Volatility

There is some controversy in the technical trading community on whether or not the October 2014 selloff in equities officially qualified as a correction, defined as a 10% move from the top.
The same people who only two months ago told you a stock market bottom was in are now the same people telling you everything is fine.
The theory behind the Mass Index is that reversals occur when the price range increases. By tracking the high-low range, this indicator identifies trend reversals based on range expansions.
Implied volatility came screaming off as the stock market rallied on Tuesday. The catalyst was a warm and fuzzy feeling flowing from China after the central bank slashed interest rates in an effort to help stem the tide of selling.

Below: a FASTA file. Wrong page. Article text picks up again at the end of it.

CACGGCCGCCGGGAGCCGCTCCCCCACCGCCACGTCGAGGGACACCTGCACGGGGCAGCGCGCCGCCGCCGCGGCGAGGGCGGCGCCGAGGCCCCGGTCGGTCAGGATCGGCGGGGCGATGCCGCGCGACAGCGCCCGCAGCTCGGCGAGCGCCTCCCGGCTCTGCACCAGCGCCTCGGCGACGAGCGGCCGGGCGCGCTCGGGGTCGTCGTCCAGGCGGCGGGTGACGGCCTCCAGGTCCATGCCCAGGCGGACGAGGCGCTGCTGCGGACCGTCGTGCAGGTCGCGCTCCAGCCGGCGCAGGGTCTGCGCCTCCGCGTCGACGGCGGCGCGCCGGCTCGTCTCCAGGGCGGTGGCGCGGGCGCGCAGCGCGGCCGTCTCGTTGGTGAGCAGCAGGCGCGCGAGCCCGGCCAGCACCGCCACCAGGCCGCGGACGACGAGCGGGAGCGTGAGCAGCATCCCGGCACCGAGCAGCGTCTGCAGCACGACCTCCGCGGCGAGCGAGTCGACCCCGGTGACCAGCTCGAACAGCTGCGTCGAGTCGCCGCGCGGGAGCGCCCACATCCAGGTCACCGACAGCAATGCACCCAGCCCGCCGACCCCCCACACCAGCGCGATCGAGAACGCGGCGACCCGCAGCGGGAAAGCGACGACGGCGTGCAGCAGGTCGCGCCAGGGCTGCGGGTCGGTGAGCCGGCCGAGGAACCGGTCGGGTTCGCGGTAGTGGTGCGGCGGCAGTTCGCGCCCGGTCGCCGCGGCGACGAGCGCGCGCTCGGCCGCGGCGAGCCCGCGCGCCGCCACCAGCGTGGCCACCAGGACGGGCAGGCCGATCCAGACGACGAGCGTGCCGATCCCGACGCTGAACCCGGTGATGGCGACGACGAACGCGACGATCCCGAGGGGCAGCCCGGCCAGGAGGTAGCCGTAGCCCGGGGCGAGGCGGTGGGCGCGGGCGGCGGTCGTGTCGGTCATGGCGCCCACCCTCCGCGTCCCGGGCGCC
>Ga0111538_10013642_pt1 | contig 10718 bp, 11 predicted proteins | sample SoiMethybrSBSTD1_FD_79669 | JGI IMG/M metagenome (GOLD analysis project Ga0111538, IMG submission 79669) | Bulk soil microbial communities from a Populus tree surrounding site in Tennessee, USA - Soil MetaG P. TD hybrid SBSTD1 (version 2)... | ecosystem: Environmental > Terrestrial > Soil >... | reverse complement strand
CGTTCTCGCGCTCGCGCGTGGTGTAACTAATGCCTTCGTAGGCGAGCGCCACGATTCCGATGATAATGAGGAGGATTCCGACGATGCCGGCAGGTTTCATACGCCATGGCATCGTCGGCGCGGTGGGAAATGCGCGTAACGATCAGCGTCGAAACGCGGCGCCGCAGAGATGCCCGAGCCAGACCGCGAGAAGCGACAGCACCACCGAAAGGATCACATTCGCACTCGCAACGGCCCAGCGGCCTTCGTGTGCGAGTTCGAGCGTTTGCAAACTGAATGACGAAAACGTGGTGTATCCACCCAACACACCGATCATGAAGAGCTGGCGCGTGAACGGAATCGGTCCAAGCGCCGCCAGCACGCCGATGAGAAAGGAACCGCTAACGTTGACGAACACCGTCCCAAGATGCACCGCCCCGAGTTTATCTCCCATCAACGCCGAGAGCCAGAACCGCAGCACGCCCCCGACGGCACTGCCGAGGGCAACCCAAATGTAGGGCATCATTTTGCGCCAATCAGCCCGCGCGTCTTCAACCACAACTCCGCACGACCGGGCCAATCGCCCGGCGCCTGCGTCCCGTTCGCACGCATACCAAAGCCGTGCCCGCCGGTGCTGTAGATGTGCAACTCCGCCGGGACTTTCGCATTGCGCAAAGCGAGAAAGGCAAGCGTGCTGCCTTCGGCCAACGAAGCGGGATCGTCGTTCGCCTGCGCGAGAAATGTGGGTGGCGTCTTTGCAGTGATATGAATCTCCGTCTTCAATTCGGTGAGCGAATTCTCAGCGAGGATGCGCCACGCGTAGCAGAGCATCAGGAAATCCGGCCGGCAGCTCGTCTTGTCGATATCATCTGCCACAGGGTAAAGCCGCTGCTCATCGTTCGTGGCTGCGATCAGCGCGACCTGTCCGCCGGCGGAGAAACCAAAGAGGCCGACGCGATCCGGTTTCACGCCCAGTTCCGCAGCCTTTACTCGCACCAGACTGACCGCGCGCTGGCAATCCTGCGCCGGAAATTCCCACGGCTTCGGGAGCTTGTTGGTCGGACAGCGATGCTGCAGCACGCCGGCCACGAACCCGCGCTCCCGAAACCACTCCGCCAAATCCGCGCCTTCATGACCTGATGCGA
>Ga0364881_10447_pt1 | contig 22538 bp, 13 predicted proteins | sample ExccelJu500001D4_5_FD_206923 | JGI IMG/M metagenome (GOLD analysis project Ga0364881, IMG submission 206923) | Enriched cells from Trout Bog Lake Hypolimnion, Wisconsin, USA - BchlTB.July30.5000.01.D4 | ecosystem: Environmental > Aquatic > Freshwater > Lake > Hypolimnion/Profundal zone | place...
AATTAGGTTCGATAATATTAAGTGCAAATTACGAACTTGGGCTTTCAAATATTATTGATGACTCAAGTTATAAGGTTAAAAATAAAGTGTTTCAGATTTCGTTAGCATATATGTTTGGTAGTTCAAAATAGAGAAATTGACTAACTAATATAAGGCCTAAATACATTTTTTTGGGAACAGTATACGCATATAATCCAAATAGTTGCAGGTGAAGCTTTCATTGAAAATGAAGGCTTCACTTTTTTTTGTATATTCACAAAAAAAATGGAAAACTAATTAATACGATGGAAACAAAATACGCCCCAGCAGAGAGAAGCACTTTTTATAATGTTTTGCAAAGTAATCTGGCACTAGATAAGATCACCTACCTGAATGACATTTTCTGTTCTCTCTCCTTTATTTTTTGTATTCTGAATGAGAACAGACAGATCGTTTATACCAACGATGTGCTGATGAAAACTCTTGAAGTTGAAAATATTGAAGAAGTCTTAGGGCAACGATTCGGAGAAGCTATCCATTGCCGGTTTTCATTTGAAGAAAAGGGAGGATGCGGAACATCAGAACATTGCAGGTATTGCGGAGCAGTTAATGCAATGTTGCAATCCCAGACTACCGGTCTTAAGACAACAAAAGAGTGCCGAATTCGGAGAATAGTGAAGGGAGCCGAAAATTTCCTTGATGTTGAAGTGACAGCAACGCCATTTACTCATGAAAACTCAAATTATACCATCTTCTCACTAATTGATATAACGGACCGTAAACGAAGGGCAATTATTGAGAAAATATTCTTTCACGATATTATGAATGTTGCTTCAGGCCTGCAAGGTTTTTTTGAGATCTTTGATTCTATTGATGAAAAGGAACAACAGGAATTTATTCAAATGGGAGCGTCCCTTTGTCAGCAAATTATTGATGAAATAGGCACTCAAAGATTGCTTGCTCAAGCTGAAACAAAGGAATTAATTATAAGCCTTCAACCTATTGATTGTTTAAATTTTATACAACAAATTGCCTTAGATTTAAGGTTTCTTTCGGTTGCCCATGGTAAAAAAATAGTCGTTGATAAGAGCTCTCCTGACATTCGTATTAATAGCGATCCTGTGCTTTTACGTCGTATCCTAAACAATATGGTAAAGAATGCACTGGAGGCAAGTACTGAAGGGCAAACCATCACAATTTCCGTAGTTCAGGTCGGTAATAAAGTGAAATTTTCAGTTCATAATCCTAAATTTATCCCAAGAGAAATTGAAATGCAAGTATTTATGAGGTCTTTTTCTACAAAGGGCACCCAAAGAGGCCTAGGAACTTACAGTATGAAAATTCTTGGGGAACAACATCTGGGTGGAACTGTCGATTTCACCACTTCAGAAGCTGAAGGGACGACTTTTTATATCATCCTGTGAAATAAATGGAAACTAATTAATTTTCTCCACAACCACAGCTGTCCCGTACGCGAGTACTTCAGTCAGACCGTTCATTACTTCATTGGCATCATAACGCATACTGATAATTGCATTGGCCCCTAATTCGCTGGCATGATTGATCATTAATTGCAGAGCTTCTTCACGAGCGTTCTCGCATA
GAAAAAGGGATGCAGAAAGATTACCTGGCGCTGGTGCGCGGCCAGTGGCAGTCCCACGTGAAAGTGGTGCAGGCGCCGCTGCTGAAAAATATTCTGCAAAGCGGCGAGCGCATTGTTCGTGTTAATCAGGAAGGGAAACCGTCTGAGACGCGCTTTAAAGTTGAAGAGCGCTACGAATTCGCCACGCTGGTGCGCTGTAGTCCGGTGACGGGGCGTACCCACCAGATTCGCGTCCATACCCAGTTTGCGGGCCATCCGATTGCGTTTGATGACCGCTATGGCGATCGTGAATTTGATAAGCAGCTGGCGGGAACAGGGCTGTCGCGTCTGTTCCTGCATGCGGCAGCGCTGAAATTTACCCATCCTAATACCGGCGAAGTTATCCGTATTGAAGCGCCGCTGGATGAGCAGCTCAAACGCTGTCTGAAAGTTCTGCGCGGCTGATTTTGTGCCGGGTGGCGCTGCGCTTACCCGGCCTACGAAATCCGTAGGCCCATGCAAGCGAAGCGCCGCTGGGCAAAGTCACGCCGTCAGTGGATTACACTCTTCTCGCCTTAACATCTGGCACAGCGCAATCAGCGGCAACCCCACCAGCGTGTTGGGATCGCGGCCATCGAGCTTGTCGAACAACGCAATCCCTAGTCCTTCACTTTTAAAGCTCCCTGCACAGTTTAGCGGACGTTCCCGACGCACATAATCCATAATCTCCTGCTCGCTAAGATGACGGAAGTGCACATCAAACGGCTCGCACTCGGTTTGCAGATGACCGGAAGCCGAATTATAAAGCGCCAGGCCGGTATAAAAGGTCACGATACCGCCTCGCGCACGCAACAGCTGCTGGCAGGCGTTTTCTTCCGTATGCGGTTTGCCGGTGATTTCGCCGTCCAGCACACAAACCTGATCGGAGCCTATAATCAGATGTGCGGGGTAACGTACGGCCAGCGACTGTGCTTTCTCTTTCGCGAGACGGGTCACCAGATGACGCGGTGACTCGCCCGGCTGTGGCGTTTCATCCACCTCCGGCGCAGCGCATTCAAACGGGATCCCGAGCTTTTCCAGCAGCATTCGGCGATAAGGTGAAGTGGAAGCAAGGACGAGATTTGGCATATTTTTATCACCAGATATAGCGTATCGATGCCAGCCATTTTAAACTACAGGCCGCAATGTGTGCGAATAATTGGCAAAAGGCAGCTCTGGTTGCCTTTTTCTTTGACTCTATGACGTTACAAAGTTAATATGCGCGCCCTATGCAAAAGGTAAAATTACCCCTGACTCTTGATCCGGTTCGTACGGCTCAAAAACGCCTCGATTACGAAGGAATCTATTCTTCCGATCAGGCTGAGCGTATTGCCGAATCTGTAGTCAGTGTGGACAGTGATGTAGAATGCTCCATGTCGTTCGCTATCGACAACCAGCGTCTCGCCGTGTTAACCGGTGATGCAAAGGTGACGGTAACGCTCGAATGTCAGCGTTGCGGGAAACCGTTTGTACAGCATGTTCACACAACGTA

The CBOE Volatility Index exploded on Monday morning as huge overnight selling in the major indexes in reaction to continued weakness in the Chinese stock market led to increased volatility.

The pressure in the equity markets has taken a breather as the Chinese indices stopped their plummet for the moment, sending some mixed signals through the commodity world. One would assume that an across-the-board correction would be in the offing, but we haven’t seen that response as of yet in the energy and agriculture markets.
On Friday, the VIX closed the bullish window dating from early-December, paving the way for new gains in the S&P Index. Elimination of support in the VIX at 12.08 leaves some accounts over-hedged for the prospect for a back up in the S&P 500. This should lead to some more aggressive equity buying today and later this week.

Yesterday was one of the more volatile days that we have seen in sometime across a wide spectrum of markets.

Options are excellent vehicles for taking a directional view on a market. But buying outright puts or calls are subject to time decay. A straightforward options strategy is the vertical spread.